Biographical Database of NAWSA Suffragists, 1890-1920
Biography of Martha G. Thomas, 1869-1942
By Christina Larocco, Historical Society of Pennsylvania
Thomas, Martha G. (1869–1942) was born in West Whiteland (sometimes given as Whitford), PA, the daughter of J. Preston Thomas (sometimes given as Preston J.), president of the National Bank of Chester County, and Hannah J. Thomas (nee Gibbons). She lived and worked on her family's 200-acre farm, which had originally been purchased from William Penn and which she and her sister inherited after their parents' deaths. Observant Quakers, Preston, Hannah, and their children belonged to the Uwchlan Monthly Meeting and the Philadelphia Yearly Meeting. Martha Thomas received an associate's degree from Bryn Mawr College In 1889. By the second decade of the twentieth century, she was active in local reformist and civic associations, including those devoted to the war effort. She served on the Chester County Defense Council and, as a member of the Bryn Mawr board of managers, brought several aspiring "farmerettes" to West Chester. Thomas was also a treasurer in the Pennsylvania Woman Suffrage Association. She is best known, however, for her work in the 1920s, when she became one of the first women elected to the Pennsylvania House of Representatives (1923–26). A Republican, she was elected in the first state election that allowed women candidates. She was also active in the League of Women Voters of Pennsylvania, serving as its vice president and helping to bring its legislative agenda to Harrisburg both as a state representative and, after leaving the state legislature, as chair of the legislative committee. In 1927, Thomas became the center of a controversy in the league when she accused president Lucy K. Miller of being controlled by W. L. Mellon, the powerful chair of the Republican State Committee. She resigned her post as vice president and called on president Lucy K. Miller, whom she accused of "boss rule," to do the same. Thomas's fears were compounded by plans to move the PWSA headquarters to Pittsburgh, where western residents like Miller would hold even more power. Miller refuted Thomas's claims and declined to step down, although she later declined to run for reelection for unrelated reasons. After resigning from the LWV, Thomas remained active in many civic associations, including several associated with the Republican Party, and educational institutions, including the Girls Scouts, West Chester Teachers College, and Cheyney Teachers College. At the time of her death in 1942, Thomas was still the only woman ever to have been elected to the state legislature from Chester County.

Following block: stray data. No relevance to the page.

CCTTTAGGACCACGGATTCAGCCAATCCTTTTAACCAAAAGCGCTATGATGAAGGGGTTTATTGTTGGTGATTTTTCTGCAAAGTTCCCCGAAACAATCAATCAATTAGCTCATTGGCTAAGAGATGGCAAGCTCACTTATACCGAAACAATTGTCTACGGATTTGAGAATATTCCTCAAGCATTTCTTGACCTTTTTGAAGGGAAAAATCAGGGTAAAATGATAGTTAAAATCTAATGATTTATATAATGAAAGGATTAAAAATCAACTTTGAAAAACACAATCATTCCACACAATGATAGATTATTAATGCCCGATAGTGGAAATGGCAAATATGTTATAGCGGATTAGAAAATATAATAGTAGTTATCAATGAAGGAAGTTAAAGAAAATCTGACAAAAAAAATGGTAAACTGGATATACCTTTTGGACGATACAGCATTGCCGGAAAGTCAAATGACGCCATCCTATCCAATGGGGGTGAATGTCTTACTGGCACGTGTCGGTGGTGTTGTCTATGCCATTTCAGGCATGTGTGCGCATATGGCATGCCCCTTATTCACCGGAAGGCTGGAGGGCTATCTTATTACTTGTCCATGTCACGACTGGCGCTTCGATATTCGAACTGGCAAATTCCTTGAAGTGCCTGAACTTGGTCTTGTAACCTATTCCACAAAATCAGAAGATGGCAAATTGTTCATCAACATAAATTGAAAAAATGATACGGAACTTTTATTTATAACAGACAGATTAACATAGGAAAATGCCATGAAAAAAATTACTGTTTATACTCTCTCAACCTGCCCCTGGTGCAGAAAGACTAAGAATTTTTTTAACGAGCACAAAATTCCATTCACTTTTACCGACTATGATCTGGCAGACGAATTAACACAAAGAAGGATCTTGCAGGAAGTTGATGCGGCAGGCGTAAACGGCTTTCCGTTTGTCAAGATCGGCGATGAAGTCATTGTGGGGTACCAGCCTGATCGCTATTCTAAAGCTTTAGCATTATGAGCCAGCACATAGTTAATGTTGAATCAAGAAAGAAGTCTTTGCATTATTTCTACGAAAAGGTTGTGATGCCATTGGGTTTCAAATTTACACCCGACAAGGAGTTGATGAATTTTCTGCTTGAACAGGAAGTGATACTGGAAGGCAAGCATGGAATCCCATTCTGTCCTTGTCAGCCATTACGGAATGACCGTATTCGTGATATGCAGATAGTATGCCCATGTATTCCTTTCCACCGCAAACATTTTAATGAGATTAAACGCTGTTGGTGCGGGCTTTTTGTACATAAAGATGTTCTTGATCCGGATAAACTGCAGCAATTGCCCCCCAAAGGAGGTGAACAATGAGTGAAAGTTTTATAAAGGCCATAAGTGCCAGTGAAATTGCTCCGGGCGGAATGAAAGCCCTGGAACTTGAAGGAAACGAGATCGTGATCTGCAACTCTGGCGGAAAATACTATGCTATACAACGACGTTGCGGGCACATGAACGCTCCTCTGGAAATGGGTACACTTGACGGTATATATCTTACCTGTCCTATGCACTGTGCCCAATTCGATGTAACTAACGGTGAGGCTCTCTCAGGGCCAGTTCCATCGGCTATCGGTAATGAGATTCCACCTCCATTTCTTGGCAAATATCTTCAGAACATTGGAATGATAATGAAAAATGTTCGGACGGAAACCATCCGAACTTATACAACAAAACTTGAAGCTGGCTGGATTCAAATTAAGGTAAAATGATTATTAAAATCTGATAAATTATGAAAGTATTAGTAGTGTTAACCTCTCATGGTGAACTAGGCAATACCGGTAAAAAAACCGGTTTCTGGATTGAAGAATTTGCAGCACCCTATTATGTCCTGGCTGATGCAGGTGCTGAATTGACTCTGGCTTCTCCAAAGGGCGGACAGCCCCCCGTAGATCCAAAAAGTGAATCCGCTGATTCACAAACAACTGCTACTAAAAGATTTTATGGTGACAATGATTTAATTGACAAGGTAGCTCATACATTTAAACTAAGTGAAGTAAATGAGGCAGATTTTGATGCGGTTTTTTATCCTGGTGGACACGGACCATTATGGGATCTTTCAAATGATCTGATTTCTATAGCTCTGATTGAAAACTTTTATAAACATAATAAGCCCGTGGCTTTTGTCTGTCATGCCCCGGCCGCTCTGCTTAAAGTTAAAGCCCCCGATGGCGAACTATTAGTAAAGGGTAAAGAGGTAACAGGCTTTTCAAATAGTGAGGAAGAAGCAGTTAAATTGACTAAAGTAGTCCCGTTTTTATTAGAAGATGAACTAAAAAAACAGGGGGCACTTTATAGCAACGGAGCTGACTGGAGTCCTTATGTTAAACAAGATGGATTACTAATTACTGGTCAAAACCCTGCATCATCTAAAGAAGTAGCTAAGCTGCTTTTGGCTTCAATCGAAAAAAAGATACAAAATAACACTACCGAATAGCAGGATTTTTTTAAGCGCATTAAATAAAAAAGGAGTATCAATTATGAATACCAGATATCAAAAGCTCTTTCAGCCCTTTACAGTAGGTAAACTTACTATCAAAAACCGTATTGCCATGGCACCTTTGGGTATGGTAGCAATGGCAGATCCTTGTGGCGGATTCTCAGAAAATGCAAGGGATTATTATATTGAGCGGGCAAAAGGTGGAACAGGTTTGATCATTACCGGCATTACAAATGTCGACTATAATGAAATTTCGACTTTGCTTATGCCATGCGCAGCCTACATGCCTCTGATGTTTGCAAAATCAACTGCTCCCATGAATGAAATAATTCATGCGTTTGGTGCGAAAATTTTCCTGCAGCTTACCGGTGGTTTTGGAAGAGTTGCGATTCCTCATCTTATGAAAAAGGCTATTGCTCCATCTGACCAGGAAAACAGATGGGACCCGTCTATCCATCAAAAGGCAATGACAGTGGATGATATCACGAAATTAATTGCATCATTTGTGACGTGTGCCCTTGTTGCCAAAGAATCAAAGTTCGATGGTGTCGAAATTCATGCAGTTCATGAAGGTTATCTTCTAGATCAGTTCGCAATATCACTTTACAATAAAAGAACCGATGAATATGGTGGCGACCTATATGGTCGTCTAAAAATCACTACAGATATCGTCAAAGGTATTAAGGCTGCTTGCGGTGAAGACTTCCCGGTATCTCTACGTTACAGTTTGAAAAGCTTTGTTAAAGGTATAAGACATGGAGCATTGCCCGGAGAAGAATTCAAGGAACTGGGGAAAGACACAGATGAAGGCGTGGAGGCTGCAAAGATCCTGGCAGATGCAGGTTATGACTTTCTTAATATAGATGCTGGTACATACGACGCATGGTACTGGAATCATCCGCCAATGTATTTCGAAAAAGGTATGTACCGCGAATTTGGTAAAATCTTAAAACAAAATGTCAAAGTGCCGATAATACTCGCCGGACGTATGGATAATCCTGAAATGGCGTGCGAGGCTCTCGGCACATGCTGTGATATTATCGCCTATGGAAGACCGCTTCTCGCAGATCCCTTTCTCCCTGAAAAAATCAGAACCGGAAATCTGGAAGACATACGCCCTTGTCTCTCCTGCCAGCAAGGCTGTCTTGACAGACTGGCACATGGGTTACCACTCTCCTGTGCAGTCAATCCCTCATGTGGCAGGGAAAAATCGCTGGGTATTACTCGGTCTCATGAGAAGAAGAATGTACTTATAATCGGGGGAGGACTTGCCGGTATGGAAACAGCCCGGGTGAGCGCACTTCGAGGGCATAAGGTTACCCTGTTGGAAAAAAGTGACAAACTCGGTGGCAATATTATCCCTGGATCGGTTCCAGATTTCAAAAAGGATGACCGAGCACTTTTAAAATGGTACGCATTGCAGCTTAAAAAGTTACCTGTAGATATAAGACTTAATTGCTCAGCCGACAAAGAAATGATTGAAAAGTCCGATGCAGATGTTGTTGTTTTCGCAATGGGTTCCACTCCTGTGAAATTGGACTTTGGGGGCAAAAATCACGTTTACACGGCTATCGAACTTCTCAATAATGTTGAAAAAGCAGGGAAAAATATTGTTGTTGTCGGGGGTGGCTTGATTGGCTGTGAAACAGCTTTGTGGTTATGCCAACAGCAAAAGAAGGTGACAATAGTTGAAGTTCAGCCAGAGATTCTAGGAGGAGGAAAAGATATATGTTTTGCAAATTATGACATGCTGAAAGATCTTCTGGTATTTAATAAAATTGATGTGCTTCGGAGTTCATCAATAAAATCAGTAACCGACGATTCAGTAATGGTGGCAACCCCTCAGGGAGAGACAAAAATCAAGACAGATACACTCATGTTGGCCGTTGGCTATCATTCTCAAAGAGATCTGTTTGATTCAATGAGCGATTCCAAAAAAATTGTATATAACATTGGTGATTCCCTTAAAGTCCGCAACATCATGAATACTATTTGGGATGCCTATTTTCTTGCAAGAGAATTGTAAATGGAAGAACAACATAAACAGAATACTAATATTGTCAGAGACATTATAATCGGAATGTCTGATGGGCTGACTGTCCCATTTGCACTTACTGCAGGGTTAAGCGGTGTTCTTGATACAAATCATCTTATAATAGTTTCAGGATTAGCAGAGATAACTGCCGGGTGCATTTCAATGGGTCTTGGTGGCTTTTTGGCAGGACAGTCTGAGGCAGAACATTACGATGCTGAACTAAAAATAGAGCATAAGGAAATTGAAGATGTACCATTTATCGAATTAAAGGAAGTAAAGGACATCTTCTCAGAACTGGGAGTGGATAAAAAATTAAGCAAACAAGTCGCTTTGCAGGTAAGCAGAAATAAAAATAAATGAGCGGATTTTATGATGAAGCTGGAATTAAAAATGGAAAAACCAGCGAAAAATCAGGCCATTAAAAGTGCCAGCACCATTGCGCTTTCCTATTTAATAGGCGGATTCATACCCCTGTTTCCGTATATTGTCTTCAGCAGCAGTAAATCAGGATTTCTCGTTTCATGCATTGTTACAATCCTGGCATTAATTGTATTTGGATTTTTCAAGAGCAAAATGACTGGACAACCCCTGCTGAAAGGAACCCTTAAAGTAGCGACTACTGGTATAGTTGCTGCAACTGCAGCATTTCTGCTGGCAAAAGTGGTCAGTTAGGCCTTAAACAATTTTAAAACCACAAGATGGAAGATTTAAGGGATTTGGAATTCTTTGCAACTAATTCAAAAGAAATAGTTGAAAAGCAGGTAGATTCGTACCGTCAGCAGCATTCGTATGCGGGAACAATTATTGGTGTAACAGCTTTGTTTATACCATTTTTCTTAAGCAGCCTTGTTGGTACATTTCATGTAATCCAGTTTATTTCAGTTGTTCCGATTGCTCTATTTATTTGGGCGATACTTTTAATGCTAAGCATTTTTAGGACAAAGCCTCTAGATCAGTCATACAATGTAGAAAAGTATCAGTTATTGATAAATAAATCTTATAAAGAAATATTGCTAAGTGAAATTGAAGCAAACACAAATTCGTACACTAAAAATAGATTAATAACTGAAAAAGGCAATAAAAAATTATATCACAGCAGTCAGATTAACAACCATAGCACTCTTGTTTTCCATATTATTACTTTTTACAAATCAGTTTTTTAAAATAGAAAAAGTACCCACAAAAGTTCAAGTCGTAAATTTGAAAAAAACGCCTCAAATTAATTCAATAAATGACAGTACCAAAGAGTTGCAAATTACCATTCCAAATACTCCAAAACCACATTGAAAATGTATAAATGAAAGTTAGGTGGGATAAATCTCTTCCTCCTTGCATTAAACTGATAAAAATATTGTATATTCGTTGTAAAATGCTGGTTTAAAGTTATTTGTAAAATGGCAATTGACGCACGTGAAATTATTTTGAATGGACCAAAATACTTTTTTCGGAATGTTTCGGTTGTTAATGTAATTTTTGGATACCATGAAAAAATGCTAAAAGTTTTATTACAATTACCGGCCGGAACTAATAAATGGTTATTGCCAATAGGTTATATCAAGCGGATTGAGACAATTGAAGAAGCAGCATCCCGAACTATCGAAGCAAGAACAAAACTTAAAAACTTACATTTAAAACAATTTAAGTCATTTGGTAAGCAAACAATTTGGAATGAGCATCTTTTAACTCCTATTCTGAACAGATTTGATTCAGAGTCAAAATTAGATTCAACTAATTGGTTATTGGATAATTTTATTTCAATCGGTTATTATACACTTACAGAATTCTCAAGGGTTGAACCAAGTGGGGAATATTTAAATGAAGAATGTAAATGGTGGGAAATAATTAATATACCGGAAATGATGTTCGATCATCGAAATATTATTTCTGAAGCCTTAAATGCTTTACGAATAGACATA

Information about her can be found in the League of Women Voters of Pennsylvania records (Collection 2095), Historical Society of Pennsylvania; and Jeanne H. Schmedlen, History of Women in the Pennsylvania House of Representatives, 1923–2005 (Harrisburg, PA: The Pennsylvania House of Representatives, 2005).